Edit Desk: To old souls


I attended my first professional sports game in middle school when a friend invited me to see the Yankees play. While I don’t remember much of the game, I remember the person sitting next to me like it was yesterday.

Her name was Sister Linda — a nun who felt very passionate about baseball.

After a game filled with confusion (on my end) and excitement, Linda grabbed my hand and said, “You have a very old soul.”

My friend and I giggled at her comment and brushed it off, and I never thought of it again.

Now, I know Linda was on to something.

When I was 4 years old, I had a piggy bank dedicated solely to buying a house. Whenever someone gave me money and asked what I was going to do with it, I replied, “I’m saving up for a house.”

By 13, I got my first job, knowing that if I had any nonessential expenses, I would have to fund them myself. Since then, I have not stopped working minimum wage jobs, whether during the summer or after school and on weekends.

In high school, I drank four cups of coffee a day to counteract the three hours of sleep I had the night before. My day was filled with countless hours of AP this and honors that, on top of striving to be president of any organization I could. I barely took time to rest, and relaxation practices like watching TV were out of the question.

As I look back on these years, I realize I did most of this not because I wanted to, but because I felt I had to.

Growing up with a single mother, I understood from a young age the hardships that come with financial difficulties.

I watched my mother struggle to pay the bills, drive me to extracurriculars and put food on the table, all while trying to get help for an autoimmune disorder in a country that prioritizes wealth over health.

My heart hurt from seeing this, and I swore to myself I would live a life of peace and stability.

I always felt a responsibility to be a success — to pull myself out of financial instability and give back to my mom for all she had done for me.

So, I grew up fast.

Independence and hard work became the core pillars of my life. I felt the only way out of the situation was through academic success, and I diligently constructed a plan to become a productive machine rather than a human being.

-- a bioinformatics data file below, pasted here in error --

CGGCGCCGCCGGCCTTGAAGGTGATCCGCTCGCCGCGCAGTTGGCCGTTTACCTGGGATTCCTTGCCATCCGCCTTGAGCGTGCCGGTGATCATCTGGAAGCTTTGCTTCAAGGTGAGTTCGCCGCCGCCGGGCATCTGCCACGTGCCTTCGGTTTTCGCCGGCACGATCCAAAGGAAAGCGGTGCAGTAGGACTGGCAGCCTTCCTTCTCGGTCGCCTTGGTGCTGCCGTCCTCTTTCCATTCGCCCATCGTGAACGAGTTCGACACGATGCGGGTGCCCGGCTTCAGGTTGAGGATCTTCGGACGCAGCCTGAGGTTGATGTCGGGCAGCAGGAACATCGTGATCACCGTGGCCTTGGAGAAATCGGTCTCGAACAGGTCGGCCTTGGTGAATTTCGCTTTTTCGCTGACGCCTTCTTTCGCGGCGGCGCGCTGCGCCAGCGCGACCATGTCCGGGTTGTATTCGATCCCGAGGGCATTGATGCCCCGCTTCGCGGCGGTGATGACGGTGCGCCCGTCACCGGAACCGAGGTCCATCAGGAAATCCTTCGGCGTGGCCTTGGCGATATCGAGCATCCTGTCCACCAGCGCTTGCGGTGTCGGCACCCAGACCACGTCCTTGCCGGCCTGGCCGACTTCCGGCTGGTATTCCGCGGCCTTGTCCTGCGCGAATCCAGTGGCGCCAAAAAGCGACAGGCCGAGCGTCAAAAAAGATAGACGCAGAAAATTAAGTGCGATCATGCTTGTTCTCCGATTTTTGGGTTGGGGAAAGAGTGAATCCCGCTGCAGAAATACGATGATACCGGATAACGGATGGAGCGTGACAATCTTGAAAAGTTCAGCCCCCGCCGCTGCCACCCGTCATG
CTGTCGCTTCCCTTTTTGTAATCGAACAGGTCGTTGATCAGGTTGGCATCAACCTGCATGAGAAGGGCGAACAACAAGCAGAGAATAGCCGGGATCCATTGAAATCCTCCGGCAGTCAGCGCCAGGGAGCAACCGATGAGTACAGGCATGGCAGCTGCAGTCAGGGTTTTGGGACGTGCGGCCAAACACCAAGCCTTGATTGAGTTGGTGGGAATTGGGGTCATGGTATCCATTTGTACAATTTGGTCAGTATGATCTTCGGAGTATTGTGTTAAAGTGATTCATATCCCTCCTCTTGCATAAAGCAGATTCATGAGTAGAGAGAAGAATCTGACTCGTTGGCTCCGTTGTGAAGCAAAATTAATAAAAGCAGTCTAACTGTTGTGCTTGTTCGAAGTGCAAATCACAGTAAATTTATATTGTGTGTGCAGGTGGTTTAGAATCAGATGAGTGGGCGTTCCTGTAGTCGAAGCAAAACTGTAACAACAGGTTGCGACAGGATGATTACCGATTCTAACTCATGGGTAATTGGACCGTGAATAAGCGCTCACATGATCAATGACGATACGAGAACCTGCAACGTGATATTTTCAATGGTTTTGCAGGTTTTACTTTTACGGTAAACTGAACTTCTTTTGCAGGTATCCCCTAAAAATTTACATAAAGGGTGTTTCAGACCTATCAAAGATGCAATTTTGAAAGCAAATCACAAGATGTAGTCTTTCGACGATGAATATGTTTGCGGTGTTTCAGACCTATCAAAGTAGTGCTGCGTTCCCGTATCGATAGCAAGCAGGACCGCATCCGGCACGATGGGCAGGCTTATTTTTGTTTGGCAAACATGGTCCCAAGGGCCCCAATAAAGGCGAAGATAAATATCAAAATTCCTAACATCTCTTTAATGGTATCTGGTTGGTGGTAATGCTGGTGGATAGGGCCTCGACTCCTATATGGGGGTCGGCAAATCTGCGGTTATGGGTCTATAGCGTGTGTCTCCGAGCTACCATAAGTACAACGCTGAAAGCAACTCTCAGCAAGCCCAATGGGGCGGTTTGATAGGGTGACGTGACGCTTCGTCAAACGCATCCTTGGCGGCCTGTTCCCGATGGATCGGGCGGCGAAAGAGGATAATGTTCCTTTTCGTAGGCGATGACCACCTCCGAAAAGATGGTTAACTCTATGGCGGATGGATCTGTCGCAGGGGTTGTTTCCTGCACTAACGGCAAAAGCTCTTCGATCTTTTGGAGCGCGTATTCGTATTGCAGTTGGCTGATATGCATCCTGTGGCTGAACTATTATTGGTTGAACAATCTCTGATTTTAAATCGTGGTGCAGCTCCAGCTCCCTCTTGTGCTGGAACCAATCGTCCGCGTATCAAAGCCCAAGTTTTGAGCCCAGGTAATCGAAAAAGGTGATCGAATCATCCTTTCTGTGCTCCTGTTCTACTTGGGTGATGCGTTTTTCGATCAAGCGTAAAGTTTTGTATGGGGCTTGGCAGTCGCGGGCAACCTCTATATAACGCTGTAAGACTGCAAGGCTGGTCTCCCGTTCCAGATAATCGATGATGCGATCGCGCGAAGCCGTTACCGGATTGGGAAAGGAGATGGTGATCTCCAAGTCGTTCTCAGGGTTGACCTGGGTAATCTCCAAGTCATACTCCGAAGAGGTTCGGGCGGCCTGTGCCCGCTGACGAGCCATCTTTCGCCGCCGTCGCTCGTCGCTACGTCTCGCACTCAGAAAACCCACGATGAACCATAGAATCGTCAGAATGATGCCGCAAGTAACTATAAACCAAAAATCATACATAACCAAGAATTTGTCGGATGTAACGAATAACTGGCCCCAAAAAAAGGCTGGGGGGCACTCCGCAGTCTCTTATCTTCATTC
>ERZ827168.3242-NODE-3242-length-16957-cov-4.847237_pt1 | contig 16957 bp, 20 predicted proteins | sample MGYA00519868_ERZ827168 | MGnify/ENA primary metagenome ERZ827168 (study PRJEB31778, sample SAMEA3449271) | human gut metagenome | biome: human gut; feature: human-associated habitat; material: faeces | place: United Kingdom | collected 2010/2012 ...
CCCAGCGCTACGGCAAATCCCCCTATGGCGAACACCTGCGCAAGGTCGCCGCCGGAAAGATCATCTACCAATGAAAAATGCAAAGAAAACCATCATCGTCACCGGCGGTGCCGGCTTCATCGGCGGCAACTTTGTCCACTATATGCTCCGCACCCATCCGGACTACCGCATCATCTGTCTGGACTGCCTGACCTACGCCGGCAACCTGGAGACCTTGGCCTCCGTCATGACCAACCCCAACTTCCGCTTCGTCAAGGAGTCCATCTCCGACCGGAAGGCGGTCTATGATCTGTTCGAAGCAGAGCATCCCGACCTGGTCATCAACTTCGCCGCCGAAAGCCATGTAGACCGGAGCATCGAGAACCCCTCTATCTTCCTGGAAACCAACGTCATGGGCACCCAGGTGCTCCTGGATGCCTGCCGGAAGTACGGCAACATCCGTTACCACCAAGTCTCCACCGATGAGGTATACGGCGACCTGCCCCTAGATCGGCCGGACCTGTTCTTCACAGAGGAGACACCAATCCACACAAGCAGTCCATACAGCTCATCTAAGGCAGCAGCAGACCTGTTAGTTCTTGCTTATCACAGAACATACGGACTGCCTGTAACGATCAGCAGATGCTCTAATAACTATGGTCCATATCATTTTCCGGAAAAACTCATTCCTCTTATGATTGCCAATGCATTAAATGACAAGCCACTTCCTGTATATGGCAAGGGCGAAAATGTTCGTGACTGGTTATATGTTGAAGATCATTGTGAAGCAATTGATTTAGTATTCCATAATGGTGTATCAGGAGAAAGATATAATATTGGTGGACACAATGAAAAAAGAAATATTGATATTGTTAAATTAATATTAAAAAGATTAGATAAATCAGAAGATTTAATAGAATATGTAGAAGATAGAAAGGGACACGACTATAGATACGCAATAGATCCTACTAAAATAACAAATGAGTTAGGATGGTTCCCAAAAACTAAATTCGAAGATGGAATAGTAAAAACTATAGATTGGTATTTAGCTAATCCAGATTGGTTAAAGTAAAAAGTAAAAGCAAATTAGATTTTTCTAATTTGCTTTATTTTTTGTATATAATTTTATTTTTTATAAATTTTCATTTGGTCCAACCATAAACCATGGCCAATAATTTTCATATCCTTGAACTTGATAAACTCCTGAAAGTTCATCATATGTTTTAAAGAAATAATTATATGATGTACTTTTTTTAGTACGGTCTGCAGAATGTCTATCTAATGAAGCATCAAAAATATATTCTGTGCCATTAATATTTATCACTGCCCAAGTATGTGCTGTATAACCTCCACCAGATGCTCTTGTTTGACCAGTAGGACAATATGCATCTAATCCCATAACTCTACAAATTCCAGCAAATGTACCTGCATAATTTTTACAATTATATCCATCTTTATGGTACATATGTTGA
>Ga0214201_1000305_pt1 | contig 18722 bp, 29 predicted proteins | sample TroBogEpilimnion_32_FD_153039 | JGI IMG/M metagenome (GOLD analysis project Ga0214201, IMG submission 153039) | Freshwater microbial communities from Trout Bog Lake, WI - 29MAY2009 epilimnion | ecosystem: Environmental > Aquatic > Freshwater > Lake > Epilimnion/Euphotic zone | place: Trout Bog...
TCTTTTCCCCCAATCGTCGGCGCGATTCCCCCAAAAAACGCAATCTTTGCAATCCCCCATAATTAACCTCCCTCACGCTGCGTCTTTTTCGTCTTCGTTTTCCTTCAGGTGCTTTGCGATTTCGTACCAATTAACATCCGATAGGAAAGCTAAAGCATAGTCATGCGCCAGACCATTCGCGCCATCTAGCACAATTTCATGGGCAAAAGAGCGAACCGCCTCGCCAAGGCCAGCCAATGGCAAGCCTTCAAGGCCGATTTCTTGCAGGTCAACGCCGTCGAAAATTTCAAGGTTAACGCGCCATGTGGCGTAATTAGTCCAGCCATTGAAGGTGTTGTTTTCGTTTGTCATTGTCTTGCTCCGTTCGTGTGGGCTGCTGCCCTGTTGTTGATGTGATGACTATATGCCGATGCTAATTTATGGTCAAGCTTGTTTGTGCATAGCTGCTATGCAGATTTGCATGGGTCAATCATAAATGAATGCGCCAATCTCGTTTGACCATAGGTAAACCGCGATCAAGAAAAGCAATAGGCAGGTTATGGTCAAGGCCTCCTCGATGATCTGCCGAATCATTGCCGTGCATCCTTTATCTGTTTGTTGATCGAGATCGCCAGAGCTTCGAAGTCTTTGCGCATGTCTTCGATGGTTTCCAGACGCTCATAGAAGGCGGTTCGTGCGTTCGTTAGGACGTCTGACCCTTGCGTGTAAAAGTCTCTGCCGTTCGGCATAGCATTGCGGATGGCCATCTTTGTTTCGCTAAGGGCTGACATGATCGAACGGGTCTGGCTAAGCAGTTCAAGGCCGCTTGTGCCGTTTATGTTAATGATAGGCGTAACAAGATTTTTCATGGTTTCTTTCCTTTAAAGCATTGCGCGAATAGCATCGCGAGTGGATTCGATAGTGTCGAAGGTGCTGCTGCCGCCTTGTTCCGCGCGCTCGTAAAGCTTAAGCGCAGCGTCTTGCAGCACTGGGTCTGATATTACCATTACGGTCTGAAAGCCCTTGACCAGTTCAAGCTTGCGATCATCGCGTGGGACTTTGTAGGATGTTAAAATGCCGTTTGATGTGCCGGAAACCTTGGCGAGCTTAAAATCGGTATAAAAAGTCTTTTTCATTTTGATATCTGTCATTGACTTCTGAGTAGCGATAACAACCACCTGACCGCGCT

I got myself into Lehigh with a scholarship and financial aid. I thought that from this point on, the road to success would be a lot less bumpy.

However, coming from a rural, relatively small town in northern New Jersey with a median income of $44,995, my understanding of the middle class was a lot different before I came to Lehigh.

I spent my first semester in shock at how much wealth was available to those around me — and how I couldn’t compare.

I didn’t have the money to stay up to date with constantly changing trends, indulge in local restaurants, Uber myself around or do virtually any activity that cost money. I spent much of my time with my roommate bonding over feeling out of place at Lehigh.

Beyond this, I was shocked at the lack of importance so many of my peers felt toward their academics. I could not fathom how someone paying $50,000 in tuition would decide to never go to class. I had worked so hard in high school so that I could have the opportunity to go to class at a university like Lehigh. How could someone else take that for granted?

By my second semester, I decided to rush a sorority in an effort to make Lehigh more comfortable. Joining this group brought me my closest relationships and empowered me to reach out of my comfort zone on campus.

However, I still felt out of place — and out of money.

I couldn’t afford the sorority dues, let alone the countless merch orders and other expenses. My work study could fund my dress for date parties but not the fake tan and nails my sorority sisters indulged in.

With time, I realized my life would always come from a place of less privilege. The only way I could maintain my sanity was to not hyper fixate on the differences between myself and others.

That’s when I started to seek out similarities, and my Lehigh experience changed completely.

While it may have seemed I was alone in being a low-income student at Lehigh, I simply had not met many others yet. As I became more involved in different organizations on campus, I bonded with dozens of students who had a similar background as me, and I realized I wasn’t alone.

With this, I realized I am grateful for all of the experiences life has brought me because it has formed me into the person I am today, and I am proud to be that person. That alone is enough to make the road less bumpy for this part of the journey.

So yes, Sister Linda, I do have an old soul. No, it’s not by choice, but I’m not alone in it.

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1 Comment

  1. Fr. David Kozak on

    Thanks for the words of WISDOM!
    Age can bring wisdom, if it is done right. Your words seem to indicate that you are “wise beyond your years!”

    Keep up the search for truth! I am glad you ran into the nun. She is from my religious tradition. That traditional (in it’s better timed) affirms that search. Regardless of chronological age!
    All the best in your reflections on life.


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